by Susan Hasler is a hybrid bitter insider's look at being an analyst at the CIA and a romantic comedy.
Maddy is shell-shocked from not having the resources or trust to pursue leads that warned of 9/11, and now there are hints that a new major terrorist attack is getting developed. Furthermore , her horrible narcissistic mother has moved in with her and is driving her crazy.
The office politics are extremely plausible. The viewpoint of a terrorist not so much, and I have a tentative theory about why. The thing is, we get told about his miserable background and his ideological motivations (credit goes to the author for not including 72 virgins), but it seems generic. My experience is that people have something of a personal relationship with their ideologies-- they know who's influenced them and even if they're not involved in faction fights, they at least know more about the divisions than any but the most dedicated outsiders have ever heard of. All of that is missing.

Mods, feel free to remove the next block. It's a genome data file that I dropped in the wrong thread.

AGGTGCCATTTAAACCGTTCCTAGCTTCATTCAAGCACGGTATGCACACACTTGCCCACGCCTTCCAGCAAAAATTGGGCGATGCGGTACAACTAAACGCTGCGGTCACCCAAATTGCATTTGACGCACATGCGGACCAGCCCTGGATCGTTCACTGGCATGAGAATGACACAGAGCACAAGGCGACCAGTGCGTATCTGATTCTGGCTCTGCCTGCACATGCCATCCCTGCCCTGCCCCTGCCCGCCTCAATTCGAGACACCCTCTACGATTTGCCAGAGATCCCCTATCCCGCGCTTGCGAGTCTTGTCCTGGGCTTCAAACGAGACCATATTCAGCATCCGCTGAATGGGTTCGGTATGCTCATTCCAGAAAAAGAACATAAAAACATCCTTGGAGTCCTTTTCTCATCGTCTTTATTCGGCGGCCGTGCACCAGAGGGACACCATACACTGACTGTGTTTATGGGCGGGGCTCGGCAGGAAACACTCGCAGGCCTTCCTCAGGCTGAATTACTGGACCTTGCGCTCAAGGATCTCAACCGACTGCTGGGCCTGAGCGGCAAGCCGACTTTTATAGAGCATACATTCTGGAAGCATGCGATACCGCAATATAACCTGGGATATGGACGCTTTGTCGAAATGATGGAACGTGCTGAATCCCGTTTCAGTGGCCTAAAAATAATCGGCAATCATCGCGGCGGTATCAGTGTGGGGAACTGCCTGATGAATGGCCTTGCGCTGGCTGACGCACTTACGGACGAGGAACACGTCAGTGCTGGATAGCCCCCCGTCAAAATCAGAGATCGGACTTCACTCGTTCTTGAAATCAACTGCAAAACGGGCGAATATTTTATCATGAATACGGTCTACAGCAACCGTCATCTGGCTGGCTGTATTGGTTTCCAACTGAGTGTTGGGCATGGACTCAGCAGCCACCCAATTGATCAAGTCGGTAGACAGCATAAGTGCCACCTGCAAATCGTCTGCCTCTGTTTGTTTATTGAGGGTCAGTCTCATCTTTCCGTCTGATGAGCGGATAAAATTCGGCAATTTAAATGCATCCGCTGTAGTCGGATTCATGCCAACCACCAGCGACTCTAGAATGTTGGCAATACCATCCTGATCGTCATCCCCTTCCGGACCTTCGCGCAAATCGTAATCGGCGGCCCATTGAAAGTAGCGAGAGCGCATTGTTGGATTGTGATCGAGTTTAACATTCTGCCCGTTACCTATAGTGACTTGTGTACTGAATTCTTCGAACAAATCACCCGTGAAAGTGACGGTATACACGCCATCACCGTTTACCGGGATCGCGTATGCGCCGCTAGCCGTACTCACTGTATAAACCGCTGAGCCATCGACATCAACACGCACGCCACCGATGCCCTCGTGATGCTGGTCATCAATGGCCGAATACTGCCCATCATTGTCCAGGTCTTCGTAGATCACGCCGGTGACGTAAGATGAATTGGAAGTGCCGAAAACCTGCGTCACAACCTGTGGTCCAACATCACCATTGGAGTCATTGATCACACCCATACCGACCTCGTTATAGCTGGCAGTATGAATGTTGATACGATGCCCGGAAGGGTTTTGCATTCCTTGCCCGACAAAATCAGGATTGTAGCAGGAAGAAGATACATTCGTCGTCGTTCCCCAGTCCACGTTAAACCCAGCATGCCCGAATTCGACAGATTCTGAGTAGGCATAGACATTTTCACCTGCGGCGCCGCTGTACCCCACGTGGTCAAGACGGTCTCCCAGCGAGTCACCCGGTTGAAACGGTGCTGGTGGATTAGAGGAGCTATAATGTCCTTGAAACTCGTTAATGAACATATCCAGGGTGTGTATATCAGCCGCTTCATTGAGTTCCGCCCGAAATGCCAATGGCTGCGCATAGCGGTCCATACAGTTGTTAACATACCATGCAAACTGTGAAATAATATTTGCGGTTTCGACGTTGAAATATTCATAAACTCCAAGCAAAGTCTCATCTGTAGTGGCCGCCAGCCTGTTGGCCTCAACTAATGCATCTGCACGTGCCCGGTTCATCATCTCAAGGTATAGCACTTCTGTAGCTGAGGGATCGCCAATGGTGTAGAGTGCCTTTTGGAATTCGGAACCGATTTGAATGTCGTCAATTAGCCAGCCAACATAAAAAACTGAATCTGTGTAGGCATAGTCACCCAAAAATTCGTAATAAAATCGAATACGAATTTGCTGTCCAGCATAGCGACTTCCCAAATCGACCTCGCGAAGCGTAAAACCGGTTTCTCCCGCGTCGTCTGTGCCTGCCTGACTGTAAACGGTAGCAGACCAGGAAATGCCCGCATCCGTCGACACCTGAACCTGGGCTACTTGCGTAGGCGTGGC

The gender stuff is interesting, and I'm curious about what you guys think of this bit: All hell has broken loose in a way that involves the death of some children (I'm not calling this a spoiler-- anything resembling a normal novel which has an imminent terrorist attack will have a terrorist attack), and the female analysts are full of shock, horror, and rage. One of the male analysts is humming the Andy Griffith theme song, and a woman asks him how he can be happy. (From memory)--he says "This is the great war of my generation, and this is the front line. How can I want to be anywhere else?".
On the whole, I liked the book with a couple of caveats. All the fat characters are obnoxious. As might be expected, there is a coercive interrogation which is of a hateworthy person, produces reliable information, and has no unwanted side effects.
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